(Bloomberg) -- HSBC Holdings Plc is offering UK-based employees the chance to lease electric vehicles with their pre-tax paychecks, as the lender introduces a popular way for workers to cut their travel emissions.
All of the London-headquartered bank’s 35,000-strong UK workforce are eligible for the perk, which started this month, according to people familiar with the matter. It gives employees the option to lease a new, all-electric car for between two and four years, with the option to buy it from HSBC at the end of the contract.
More than 200 models -- including Teslas -- are available to lease, the people said.
The arrangement offers a big saving for UK salaried workers looking for their own transport, in a country where income tax rates go as high as 45%.
Under UK tax rules, electric or hybrid vehicles also attract a low benefit-in-kind tax, making it particularly cost-efficient. The current tax for employees using such a benefit is 2% for a vehicle with an electric range of 130 miles (209 kilometers) or more, according to UK government guidance. That percentage can go as high as 37% for diesel and petrol cars.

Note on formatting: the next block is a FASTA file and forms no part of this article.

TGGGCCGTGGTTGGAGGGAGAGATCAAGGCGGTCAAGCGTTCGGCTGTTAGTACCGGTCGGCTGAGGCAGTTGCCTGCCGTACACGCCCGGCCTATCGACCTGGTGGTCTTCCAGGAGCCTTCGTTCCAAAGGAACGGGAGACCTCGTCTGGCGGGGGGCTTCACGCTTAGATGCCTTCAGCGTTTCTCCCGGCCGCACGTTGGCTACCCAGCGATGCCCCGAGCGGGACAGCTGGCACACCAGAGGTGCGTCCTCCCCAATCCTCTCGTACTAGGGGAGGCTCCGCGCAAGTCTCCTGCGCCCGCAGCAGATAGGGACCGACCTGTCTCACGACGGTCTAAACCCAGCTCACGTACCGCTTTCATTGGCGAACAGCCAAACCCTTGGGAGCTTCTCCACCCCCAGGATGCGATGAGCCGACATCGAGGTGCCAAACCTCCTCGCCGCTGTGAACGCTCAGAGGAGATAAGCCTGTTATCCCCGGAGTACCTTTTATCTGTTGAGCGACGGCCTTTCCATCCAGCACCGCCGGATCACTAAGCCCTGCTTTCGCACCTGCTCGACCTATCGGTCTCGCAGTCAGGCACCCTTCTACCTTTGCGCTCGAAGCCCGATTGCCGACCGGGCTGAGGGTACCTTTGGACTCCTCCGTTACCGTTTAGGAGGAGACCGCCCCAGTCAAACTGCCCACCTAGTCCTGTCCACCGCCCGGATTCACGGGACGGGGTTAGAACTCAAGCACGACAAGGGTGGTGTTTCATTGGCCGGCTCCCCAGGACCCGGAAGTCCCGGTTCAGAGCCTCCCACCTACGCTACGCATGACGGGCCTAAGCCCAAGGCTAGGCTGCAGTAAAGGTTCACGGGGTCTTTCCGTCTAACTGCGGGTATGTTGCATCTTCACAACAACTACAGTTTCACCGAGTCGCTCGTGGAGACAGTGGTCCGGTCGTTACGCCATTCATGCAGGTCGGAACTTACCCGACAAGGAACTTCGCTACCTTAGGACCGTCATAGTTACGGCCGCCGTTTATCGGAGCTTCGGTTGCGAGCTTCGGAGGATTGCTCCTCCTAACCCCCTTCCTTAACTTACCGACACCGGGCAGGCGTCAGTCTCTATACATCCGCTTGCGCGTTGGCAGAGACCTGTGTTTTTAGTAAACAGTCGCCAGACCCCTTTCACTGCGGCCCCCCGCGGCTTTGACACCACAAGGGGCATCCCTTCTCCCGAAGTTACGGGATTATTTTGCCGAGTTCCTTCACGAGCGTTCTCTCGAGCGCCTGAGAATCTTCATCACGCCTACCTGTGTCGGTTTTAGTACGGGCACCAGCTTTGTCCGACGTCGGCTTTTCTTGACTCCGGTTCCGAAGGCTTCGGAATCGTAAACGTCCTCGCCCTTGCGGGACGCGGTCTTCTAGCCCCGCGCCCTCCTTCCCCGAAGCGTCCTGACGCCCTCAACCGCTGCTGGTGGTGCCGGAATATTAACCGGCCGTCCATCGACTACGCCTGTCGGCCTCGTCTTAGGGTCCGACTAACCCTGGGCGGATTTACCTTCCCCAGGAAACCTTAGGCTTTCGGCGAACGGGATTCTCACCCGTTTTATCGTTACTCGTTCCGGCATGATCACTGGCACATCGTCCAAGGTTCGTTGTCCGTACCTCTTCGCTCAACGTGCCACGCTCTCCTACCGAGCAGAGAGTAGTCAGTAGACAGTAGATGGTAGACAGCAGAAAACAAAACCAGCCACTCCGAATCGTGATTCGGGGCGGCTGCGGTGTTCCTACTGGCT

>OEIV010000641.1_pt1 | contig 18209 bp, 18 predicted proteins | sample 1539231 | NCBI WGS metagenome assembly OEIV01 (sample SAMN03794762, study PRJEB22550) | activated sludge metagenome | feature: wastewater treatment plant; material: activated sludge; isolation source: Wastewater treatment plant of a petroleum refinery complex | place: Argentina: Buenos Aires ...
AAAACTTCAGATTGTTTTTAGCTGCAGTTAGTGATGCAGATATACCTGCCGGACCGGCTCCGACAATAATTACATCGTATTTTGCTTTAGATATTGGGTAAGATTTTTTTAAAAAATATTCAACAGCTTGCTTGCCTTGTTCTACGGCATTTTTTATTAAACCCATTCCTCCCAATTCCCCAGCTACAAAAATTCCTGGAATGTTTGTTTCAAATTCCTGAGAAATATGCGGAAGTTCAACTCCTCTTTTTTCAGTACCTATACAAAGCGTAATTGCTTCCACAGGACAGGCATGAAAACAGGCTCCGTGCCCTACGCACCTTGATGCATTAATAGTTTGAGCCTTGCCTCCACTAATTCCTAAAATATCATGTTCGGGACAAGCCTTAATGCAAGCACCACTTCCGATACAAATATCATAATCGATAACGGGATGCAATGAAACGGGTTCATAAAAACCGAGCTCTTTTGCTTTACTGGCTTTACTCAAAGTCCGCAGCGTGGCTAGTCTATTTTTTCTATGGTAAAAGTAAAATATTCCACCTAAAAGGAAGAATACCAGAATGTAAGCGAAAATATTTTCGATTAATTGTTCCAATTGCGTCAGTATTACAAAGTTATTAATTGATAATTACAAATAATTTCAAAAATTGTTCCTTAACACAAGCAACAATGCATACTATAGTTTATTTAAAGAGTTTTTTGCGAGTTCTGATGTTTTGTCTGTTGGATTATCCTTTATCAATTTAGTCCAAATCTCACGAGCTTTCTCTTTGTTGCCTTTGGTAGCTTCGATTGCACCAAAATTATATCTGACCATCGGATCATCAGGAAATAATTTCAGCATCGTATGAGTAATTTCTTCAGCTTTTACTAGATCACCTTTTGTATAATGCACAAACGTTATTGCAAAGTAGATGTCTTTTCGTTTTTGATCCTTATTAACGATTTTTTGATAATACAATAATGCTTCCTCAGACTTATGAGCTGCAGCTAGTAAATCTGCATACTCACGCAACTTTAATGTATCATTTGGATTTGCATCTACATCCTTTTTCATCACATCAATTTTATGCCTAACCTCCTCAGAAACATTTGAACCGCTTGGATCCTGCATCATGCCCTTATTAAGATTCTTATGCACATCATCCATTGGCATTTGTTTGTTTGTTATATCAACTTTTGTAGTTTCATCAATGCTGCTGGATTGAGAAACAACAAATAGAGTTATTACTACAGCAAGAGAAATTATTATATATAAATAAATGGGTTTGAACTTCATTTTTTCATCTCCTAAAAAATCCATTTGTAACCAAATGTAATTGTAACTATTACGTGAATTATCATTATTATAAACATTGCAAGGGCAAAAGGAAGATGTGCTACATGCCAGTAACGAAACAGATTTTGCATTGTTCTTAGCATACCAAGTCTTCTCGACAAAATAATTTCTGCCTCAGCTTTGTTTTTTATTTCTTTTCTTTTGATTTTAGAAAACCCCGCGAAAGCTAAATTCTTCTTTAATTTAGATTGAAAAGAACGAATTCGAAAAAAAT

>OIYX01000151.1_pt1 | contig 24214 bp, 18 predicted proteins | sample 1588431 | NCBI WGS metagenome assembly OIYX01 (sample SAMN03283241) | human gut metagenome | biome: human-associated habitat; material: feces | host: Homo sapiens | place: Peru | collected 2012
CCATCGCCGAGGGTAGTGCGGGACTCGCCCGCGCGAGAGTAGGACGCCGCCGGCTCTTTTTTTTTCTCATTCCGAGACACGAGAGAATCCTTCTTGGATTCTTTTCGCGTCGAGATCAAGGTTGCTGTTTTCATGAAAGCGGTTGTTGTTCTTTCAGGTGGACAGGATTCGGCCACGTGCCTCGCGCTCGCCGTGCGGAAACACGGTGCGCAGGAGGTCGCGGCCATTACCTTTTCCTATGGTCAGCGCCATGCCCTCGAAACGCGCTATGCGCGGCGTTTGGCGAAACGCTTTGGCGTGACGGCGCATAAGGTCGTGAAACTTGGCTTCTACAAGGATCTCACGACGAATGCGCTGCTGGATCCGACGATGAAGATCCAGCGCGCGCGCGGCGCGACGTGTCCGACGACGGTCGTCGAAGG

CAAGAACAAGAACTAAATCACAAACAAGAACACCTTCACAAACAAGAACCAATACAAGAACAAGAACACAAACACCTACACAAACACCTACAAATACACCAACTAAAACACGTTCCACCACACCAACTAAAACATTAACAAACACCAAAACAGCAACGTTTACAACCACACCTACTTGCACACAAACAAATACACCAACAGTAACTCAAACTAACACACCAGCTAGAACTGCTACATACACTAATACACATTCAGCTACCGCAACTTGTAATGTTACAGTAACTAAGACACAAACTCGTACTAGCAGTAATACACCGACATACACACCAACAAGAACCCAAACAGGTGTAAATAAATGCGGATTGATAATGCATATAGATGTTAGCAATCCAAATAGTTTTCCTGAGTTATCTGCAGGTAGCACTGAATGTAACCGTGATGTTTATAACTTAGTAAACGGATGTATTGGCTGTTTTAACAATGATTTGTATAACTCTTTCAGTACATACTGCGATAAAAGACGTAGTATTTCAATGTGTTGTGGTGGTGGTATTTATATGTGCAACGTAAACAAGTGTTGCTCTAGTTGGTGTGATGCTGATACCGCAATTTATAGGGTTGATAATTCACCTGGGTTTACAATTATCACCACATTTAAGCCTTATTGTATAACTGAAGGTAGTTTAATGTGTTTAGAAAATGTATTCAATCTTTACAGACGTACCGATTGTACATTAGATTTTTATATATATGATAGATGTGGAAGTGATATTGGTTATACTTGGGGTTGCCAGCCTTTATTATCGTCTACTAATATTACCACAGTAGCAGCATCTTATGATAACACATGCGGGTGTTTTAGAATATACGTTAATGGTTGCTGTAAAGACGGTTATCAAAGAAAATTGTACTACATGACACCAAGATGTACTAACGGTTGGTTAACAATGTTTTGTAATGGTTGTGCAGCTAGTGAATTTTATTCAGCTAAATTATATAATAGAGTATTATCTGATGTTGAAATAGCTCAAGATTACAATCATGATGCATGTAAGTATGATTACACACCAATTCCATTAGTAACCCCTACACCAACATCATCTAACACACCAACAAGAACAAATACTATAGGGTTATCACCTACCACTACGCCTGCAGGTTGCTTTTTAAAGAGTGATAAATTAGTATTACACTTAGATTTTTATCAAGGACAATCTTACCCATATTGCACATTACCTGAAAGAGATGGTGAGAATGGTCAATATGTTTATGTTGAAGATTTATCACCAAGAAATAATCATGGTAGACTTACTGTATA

“Supporting the transition to net zero is a vital part of our UK strategy,” said Ian Stuart, chief executive officer of HSBC UK, the bank’s British retail banking subsidiary. Helping employees with its green car program would allow its employees to become “more sustainable in their day-to-day lives,” he said.
Bank of America Corp. announced its own perk this month that encourages all-electric rather than fuel-based driving. The company will give a $4,000 reimbursement to employees that buy an electric vehicle, or $2,000 for a new lease. The one-time perk will be available starting in July to workers who have served at least three years and have annual salaries of less than $250,000.
Such company programs play a major role in the auto market and help boost the uptake of electric cars. About 60% of new-vehicle purchases in Europe are made through the corporate channel.
The benefit comes amid the furore caused by a speech from the head of responsible investment at HSBC’s asset management arm that criticized the finance industry for worrying too much about the environment. The lender has publicly distanced itself from the remarks made May 19 by Stuart Kirk, who has been suspended by the bank.
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